One of the main reasons why we had done this 30 day fully local challenge was to bring light on the great disconnect that we have with our food. Where it comes from, how it got to us, how this affects us, and what happens as a result of this?
Whilst I thought I had gained a greater understanding and appreciation for this during the challenge – it instead sparked something that had brought an even greater realization. During the challenge we were forced to consider where the food was coming from, go directly to the source, to the growers, eat seasonally, and as a result, appreciating every bite to its fullest. Eating for nourishment, and no longer for pre-packed convenience.
When you see the work that goes into the food, and also the reduction in options as a result of having limited choices, it had inspired to expand on what we are growing ourselves. While we knew we wanted to grow, this had pushed us even more so to put more time and effort into it.
Food is one of our basic human needs, yet we so greatly take it for granted. It is assumed in our society that we will get food and always have enough of it. This is true with the processed haven we live in, but without the good, fresh, wholesome stuff we will continue to have further problems with our health. As we consume more junk, and inhale more fumes with the blocks and road that are taking over the fields, we will understand the urgency for our home grown food, and come to appreciate this basic human need.
Over this past weekend, rather than going out partying (which of course we enjoy a bit of as well, no judgement here 🙂 ) we spent our days out in the field – reconnecting with nature, and reconnecting with our food – and enjoy a glass of wine, or two, at the end of it. We were sowing, planting, chipping away at the field, trying to get everything done before the rain was scheduled on Sunday afternoon. Yes, it requires some time and effort, but damn, am I going to enjoy that onion, and that potato, and those beans once they are ready to harvest. Not only that, but we got to learn about the food, spend time outdoors which was incredibly relaxing and fulfilling, making us do research on different growing techniques, pests, and methods, which also means we have complete control over what was used in the growing process (i.e. no chemicals being sprayed here!).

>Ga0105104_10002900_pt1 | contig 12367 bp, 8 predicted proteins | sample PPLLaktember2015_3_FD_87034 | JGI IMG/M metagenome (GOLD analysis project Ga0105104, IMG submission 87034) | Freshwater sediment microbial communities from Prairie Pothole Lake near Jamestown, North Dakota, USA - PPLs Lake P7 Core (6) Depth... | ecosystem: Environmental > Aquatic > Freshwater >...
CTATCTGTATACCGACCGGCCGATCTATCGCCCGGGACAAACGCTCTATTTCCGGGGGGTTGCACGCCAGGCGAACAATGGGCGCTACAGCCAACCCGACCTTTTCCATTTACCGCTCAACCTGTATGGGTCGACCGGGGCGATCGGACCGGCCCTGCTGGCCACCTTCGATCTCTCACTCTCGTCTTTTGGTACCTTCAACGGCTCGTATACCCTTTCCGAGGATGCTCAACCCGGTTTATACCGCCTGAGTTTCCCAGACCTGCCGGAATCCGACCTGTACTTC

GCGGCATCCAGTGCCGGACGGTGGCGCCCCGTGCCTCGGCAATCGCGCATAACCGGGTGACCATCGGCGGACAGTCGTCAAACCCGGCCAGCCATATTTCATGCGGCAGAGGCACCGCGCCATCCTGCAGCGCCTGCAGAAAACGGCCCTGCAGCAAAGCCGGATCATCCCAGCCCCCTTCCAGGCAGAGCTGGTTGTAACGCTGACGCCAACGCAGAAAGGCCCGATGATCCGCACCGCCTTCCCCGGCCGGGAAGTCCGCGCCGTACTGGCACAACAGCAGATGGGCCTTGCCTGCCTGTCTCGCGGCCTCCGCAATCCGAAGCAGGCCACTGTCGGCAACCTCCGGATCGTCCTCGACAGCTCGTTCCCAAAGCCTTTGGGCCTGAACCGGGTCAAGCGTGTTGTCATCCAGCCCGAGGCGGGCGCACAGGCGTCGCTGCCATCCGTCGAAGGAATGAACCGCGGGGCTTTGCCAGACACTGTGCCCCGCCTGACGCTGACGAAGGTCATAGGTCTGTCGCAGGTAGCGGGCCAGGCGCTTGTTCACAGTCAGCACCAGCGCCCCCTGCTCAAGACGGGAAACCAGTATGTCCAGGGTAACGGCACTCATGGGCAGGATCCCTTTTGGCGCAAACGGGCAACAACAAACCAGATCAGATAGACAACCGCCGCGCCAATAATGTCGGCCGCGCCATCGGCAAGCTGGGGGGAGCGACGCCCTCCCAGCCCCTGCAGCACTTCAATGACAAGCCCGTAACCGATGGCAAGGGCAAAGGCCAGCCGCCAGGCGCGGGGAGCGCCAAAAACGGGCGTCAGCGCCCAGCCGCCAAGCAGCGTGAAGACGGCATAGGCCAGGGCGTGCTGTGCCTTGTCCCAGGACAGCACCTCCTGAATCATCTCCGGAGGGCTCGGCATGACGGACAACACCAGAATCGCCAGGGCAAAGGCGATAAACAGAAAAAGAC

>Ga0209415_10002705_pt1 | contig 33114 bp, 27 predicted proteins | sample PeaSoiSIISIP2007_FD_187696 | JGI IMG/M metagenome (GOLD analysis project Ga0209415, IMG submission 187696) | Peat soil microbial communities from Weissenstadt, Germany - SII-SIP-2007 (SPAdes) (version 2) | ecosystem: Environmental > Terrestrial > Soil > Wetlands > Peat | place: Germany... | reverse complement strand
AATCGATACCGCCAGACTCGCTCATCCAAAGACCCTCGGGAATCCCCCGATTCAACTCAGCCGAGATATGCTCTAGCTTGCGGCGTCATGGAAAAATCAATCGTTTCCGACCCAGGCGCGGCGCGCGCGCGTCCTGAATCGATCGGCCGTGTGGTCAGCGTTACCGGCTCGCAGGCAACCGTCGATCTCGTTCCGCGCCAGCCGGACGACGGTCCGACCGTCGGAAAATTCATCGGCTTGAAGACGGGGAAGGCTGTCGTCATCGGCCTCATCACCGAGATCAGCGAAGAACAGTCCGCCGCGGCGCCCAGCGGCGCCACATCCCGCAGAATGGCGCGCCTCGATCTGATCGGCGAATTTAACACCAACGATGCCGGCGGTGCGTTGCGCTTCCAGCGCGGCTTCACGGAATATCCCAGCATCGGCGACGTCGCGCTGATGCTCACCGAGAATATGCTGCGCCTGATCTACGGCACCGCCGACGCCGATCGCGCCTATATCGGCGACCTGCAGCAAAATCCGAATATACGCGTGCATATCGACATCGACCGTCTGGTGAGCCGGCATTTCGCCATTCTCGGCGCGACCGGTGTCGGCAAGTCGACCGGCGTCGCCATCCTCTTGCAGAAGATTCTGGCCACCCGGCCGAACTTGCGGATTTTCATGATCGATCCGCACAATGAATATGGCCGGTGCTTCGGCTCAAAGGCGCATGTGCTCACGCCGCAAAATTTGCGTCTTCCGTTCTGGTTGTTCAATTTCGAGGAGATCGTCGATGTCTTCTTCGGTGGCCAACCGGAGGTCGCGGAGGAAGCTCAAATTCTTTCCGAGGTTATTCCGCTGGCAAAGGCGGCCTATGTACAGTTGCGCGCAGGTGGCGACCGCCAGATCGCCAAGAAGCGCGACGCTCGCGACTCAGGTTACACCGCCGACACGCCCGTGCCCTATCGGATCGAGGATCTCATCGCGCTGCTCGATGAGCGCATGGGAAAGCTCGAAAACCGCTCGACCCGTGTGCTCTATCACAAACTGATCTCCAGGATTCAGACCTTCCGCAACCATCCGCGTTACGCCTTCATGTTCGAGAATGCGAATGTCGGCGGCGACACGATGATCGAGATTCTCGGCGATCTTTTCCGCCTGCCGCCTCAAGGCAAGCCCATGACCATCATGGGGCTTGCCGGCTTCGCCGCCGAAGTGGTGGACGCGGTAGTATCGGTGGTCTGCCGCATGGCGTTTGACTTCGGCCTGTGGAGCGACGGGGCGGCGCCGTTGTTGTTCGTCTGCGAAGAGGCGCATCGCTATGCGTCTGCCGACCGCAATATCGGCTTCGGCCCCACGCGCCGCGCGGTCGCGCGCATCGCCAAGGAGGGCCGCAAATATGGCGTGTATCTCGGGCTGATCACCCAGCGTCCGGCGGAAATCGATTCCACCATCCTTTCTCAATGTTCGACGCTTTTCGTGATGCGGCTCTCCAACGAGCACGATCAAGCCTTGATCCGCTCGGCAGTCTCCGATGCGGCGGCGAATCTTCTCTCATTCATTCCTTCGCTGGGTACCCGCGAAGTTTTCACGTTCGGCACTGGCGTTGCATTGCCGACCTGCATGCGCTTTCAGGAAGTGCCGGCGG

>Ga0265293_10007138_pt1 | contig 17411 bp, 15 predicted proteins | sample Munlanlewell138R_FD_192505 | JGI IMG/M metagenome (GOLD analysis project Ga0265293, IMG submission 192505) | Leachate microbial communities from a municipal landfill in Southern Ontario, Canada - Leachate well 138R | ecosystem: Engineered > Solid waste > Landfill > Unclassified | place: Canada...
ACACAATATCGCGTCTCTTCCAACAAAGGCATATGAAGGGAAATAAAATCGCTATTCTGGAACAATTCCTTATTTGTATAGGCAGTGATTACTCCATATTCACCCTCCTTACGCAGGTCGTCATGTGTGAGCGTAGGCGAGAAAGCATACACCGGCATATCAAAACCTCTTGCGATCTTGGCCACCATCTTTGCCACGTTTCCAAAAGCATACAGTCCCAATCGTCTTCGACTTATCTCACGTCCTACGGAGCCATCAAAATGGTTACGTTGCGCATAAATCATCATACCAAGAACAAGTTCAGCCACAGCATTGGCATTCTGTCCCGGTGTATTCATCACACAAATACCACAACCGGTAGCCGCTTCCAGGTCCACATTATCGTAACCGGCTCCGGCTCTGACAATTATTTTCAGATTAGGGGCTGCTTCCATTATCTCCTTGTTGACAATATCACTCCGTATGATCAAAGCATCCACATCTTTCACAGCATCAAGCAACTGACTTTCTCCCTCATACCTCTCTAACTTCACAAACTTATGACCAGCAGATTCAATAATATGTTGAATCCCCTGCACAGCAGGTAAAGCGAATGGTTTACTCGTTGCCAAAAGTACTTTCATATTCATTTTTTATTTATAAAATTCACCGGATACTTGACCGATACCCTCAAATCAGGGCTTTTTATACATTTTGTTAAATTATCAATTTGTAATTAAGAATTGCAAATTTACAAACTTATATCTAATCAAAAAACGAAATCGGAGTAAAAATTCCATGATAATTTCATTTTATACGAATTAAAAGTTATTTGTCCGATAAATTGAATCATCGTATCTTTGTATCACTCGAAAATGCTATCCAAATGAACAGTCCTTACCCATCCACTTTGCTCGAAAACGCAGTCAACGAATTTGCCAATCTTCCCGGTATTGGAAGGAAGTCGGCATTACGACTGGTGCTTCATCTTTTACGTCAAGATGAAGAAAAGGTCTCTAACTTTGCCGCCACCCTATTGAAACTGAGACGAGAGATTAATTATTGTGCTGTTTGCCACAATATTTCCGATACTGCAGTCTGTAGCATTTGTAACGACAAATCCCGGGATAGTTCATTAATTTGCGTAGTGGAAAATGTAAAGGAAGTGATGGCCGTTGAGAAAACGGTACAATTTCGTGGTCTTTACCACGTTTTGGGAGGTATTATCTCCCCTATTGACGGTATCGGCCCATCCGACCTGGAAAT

We cannot say for certain how much we will end up harvesting in the end, we are still learning of course, but through the process of growing your own food you gain a greater appreciation for what you are consuming, and therefore, the food choices that you make overall. You spend time outdoors, you move your body, and it makes laying down with a cup of tea and a hearty meal at the end of a days work in the field so much more rewarding.
This doesn’t mean everyone should suddenly drop what they are doing and become farmers (though this world would be a better place with better plates if we all grew a little and shared with one another), but it does mean that we should appreciate the full story of our food. When people say that eating healthy is too expensive, we should instead wonder why junk is so cheap. And if you eat in season and locally, eating healthy is even cheaper – it just requires a bit of planning. I would encourage everyone to grow something of their own, even if just some herbs on the windowsill to start off with to garnish your meals. While we are so disconnected from our food in this culture, we can begin to reconnect through being a part of the process ourselves.
Get some seeds, get your hands in the soil, water, nurture, weed, and watch your food grow. Or if not that, at least support your local growers when going for your weekly shop!
Not sure where to start? Speak with the farmers, ask questions, go to people such as Green Living and Greenscapes Malta, or send us a message 🙂 Happy growing!